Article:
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What a Headache! (Or Is It a Migraine?)

Dario Zagar, MD
A migraine can be a big headache but knowing your treatment options can help. Learn more about migraine in this Q&A with Dario Zagar, MD, a neurologist affiliated with Bridgeport Hospital and Yale New Haven Hospital.

Is it a headache or a migraine? If you’ve ever had a migraine, you are painfully aware of the difference.

Nearly 40 million Americans get them, a statistic that means someone is living with migraines in one out of every four households in the United States. Dario Zagar, MD, a neurologist affiliated with Bridgeport and Yale New Haven hospitals, is associate professor of Neurology at Yale School of Medicine. He sat down with Healthy & Wise to explain how a migraine differs from a headache in this Q&A.

Who is most likely to get migraines? Are there specific risk factors that make people predisposed to getting them?

Migraine often runs in families, suggesting that there is a significant hereditary component. Women are about three times as likely as men to have migraine. The incidence of migraine is also higher in younger people between the ages of 18 - 44.

What differentiates a migraine from a headache? What are the symptoms?

As someone who has suffered from migraines myself, I can attest to the fact that migraine is much more than “just a headache.” The hallmark of migraine is a moderate to severe headache, which may be throbbing and on one side of the head, though not always, and it feels better with rest. However, it is the associated symptoms, such as nausea and vomiting, sensitivity to light and sound, and dizziness that can be truly disabling for some people. Some migraine sufferers can have symptoms that come before the headache. These symptoms, referred to as an “aura,” most commonly consist of visual distortions like shimmering lights, zigzag lines or loss of vision.
Are there triggers for migraines? How can I figure out what my triggers may be?

The most commonly reported migraine triggers are stress and hormonal changes. People with migraine are more sensitive to changes in routine and environment, so other common triggers include alterations in sleep (not getting enough sleep or even getting too much), inadequate hydration and nutrition, weather changes and alcohol. Some foods can be a trigger. We typically recommend that new patients keep a headache diary, perhaps with an app like Migraine Buddy or N1-Headache, to assess their headache frequency and to look for possible triggers.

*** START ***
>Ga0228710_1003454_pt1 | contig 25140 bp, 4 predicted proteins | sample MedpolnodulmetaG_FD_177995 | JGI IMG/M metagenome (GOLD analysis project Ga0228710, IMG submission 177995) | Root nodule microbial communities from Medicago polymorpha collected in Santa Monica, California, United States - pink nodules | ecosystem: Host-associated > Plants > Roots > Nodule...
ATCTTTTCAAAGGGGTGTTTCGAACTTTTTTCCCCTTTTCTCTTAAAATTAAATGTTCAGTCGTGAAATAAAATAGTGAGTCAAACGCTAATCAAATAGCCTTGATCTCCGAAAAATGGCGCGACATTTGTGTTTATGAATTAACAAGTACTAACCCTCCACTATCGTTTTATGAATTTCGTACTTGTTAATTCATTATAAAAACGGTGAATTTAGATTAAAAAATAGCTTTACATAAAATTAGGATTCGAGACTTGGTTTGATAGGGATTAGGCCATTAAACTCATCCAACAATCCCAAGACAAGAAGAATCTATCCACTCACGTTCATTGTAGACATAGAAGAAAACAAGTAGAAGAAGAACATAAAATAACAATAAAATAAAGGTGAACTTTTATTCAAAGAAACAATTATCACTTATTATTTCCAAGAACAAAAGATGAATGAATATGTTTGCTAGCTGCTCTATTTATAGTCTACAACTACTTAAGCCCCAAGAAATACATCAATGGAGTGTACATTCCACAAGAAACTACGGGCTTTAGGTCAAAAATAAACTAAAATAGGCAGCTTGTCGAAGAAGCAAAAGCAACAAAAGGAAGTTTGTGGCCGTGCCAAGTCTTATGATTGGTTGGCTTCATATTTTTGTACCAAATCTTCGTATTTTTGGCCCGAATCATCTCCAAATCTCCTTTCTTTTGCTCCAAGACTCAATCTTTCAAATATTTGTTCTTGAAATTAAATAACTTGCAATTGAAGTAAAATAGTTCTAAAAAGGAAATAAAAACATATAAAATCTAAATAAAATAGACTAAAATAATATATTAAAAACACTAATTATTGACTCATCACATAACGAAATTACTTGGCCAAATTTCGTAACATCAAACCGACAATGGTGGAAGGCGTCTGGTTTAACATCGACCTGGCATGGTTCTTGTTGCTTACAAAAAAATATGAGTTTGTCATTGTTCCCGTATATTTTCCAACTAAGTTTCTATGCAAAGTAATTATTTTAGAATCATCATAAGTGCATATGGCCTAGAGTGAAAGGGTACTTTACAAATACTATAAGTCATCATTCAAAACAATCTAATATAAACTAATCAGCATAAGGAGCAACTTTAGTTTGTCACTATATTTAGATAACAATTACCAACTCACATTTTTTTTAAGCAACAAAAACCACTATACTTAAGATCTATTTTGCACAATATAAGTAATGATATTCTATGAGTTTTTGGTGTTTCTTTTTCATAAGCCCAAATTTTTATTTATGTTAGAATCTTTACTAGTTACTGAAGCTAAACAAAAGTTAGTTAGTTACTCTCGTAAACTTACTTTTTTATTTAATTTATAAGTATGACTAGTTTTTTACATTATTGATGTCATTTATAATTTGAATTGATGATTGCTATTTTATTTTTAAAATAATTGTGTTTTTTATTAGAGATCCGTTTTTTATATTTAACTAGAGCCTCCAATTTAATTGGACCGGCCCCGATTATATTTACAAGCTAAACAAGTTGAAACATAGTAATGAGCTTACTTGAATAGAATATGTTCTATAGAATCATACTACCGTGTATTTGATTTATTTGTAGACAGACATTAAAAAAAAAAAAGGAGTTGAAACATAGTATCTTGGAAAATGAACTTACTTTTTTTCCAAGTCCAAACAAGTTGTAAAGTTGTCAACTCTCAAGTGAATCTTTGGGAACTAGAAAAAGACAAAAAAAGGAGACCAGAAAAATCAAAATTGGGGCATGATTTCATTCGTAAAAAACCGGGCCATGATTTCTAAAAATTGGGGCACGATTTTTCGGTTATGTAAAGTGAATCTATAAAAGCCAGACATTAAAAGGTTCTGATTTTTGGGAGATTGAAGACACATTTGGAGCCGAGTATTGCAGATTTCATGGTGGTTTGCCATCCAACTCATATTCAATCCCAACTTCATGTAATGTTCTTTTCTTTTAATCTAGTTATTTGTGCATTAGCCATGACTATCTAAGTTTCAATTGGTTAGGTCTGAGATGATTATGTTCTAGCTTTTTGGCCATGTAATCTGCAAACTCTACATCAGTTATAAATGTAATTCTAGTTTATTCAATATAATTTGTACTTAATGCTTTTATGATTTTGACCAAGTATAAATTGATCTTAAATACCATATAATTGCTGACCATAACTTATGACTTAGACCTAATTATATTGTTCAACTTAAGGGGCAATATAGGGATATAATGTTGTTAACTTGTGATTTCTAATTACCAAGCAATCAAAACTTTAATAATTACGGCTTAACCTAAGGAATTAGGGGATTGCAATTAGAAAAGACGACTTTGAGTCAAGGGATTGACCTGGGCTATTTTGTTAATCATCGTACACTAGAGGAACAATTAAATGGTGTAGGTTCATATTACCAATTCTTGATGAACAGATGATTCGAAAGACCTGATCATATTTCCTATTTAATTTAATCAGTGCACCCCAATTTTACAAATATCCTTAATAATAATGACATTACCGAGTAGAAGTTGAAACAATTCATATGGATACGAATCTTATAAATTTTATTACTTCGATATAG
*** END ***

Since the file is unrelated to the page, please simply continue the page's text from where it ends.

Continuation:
What are some treatments for migraine?

First off, it is important to have an effective abortive treatment, which is something to be used at the onset of a migraine to make it go away more quickly. Over-the-counter medications are often used as first-line treatment for migraine. These include non-steroidal anti-inflammatory drugs (NSAIDs), such as ibuprofen (Advil®, Motrin®), naproxen (Aleve®) and aspirin; and acetaminophen (Tylenol®).

The most commonly used prescription abortive medications are the triptans, such as sumatriptan (Imitrex®) and rizatriptan (Maxalt®). There is a newer class of agents called gepants, including rimegepant (Nurtec®) and ubrogepant (Ubrelvy®), that may be beneficial if triptans are not effective or appropriate. For a migraine that just won’t go away, we may have patients come to our infusion center for intravenous treatment.

People with more frequent migraines may also need a preventive strategy. I’m particularly interested in nonmedication approaches. These include vitamins and herbal supplements, diet and exercise, acupuncture and mind-body treatments. We are learning more about how stress and trauma may impact painful conditions including migraine, and addressing those issues can be important. 

For some people, prescription medications may be appropriate. Many of the preventive medications were initially intended to treat other conditions, like depression, seizures and hypertension, and later found to be helpful to prevent migraines. In recent years, we finally have treatments that were specifically designed to prevent migraines, called calcitonin gene-related peptide – or CGRP – inhibitors that have revolutionized the field. These can be given orally, like the gepants, by monthly injection or every three months intravenously. For very frequent migraines, Botox® injections are also an option. 

When should I seek medical attention and/or talk to a doctor?

If your migraines are frequent or are disrupting your life, it is worth speaking to a physician. Unfortunately, most people with migraines never seek medical care for their condition, and many don’t even know that they have migraines! Now is a very exciting time in headache medicine, and it is worthwhile getting treatment from a specialist. Even if you don’t like the idea of taking medication, there are other options that can make a huge difference.

Seek immediate medical attention if your headaches have appeared suddenly or if you experience symptoms like weakness, fever, confusion or any neurological deficits. These can be a sign of a more serious condition.

Bridgeport Hospital specialists use innovative technologies and techniques to diagnose and treat patients with a host of neurological conditions, including migraines and headaches.